Seeds, a Mouse and a Bead Stringer
This story comes from Mary Musgrove of Des Moines Iowa, USA
Some 20 years ago the Musgroves watched a Navajo boy take these seeds from a container of water, poke a hole into one end with a needle and string them. They brought some seeds home with them to try it themselves. The found that one end would soften, but the other end with the "cap" was too hard to pierce.
A year or two later, they found a mouse nest at Natural Bridges National Monument with lots of juniper seed coats. The mice had chewed off the hard "cap" and eaten the seed inside. The other end of the seed could be easily pierced after soaking. They believe that the Navajo boy had gathered his seeds from a mouse nest.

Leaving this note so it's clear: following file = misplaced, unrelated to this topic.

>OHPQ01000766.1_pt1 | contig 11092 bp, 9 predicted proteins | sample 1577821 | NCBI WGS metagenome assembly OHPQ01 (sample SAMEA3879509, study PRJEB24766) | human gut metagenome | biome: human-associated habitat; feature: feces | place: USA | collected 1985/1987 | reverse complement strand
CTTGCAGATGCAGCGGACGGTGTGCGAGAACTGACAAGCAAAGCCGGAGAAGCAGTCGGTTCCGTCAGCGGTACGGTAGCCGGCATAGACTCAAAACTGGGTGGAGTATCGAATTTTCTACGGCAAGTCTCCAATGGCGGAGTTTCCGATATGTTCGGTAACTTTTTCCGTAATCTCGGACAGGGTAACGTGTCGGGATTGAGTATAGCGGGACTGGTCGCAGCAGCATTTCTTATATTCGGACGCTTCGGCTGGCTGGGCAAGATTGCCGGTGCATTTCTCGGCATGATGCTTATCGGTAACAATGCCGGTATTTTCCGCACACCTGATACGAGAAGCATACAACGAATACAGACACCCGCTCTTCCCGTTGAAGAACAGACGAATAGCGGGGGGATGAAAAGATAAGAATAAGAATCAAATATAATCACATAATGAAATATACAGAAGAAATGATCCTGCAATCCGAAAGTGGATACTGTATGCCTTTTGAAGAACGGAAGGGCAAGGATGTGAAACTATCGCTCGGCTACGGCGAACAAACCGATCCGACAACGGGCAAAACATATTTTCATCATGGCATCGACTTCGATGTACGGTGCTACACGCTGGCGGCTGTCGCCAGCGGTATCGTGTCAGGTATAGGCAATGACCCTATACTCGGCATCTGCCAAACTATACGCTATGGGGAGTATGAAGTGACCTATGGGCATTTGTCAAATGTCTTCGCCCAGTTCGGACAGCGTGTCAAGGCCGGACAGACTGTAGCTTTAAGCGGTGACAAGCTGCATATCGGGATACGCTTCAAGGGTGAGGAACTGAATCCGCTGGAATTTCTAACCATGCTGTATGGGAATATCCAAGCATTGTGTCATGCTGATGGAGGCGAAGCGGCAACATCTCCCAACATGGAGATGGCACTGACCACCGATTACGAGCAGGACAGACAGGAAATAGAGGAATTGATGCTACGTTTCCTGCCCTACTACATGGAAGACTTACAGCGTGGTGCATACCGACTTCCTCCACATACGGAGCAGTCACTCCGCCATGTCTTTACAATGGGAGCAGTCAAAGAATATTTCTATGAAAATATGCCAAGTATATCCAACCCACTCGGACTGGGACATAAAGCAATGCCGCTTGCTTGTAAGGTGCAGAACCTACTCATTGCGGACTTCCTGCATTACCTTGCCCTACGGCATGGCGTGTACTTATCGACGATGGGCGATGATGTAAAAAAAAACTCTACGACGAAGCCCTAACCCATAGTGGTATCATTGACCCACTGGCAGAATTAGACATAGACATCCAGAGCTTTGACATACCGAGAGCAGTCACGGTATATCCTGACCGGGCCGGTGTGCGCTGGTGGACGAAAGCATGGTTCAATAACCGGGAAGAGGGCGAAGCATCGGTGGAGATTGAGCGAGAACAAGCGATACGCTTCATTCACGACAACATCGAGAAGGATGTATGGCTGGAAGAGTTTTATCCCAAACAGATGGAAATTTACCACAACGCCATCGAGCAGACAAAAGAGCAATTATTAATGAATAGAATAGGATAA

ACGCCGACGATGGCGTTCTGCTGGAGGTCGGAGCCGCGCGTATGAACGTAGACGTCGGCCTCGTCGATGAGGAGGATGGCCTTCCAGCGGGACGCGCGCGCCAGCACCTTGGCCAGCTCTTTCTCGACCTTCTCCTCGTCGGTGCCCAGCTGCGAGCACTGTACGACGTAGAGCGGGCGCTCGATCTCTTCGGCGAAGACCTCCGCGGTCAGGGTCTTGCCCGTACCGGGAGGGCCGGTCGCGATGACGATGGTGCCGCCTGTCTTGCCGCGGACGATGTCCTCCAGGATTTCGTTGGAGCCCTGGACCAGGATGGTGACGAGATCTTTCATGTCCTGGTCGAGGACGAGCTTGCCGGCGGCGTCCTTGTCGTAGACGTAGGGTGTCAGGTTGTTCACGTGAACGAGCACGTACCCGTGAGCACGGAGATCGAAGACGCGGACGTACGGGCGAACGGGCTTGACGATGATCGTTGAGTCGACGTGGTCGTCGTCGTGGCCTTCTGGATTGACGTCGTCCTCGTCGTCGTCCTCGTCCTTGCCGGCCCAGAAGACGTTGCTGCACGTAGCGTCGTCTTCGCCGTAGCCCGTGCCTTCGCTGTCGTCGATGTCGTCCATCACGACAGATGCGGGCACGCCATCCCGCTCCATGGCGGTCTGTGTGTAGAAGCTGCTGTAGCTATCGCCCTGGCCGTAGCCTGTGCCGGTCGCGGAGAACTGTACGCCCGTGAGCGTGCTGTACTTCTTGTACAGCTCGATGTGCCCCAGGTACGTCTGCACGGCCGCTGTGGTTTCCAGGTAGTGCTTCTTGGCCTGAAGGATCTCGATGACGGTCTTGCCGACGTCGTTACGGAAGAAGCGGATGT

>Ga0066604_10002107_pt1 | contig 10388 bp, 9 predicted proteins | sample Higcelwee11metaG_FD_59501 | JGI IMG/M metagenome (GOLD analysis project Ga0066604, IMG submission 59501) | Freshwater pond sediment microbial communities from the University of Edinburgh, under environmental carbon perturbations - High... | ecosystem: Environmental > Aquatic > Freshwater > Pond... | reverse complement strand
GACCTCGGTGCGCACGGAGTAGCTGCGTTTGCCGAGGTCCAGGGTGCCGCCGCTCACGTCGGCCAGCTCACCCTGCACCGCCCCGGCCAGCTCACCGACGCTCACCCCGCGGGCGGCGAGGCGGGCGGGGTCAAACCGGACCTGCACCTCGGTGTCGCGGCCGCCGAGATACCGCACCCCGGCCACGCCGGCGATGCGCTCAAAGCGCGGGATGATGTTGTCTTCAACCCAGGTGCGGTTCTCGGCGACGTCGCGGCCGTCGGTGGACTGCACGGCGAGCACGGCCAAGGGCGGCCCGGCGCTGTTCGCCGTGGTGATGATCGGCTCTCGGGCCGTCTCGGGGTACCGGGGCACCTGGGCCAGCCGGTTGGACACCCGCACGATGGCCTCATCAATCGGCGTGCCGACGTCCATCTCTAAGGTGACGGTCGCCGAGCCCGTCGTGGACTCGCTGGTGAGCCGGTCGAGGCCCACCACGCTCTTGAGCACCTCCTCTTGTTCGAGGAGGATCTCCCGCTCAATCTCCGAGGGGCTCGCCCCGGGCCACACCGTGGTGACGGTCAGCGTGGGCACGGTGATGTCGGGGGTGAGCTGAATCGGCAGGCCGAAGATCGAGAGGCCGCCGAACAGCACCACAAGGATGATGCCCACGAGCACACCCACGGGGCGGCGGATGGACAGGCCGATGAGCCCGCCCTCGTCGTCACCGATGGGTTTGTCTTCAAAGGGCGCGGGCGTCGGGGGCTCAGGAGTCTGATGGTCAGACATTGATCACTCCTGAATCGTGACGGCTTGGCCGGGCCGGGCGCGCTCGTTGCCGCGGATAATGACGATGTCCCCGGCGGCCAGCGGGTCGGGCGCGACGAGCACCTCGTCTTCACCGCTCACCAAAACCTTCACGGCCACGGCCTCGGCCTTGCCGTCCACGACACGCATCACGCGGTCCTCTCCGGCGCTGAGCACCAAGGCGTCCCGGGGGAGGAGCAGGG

Warning: It would be foolhardy to do this today due to rodents in the area infected with Hanthavirus, which is quite dangerous to humans.
Three of the four seeds Mrs. Musgrove sent me look as though they had been pierced in this manner. However, most (but not all) seeds on a strand given the Center by Elizabeth Harris some years ago (above) had their caps cut with a metal tool.
It would take a lot of mice nests to provide enough seeds for beads, so liberally used in multiple strand necklaces. On the other hand, it's nice to know that sometimes a little rodent can assist a young bead stringer.
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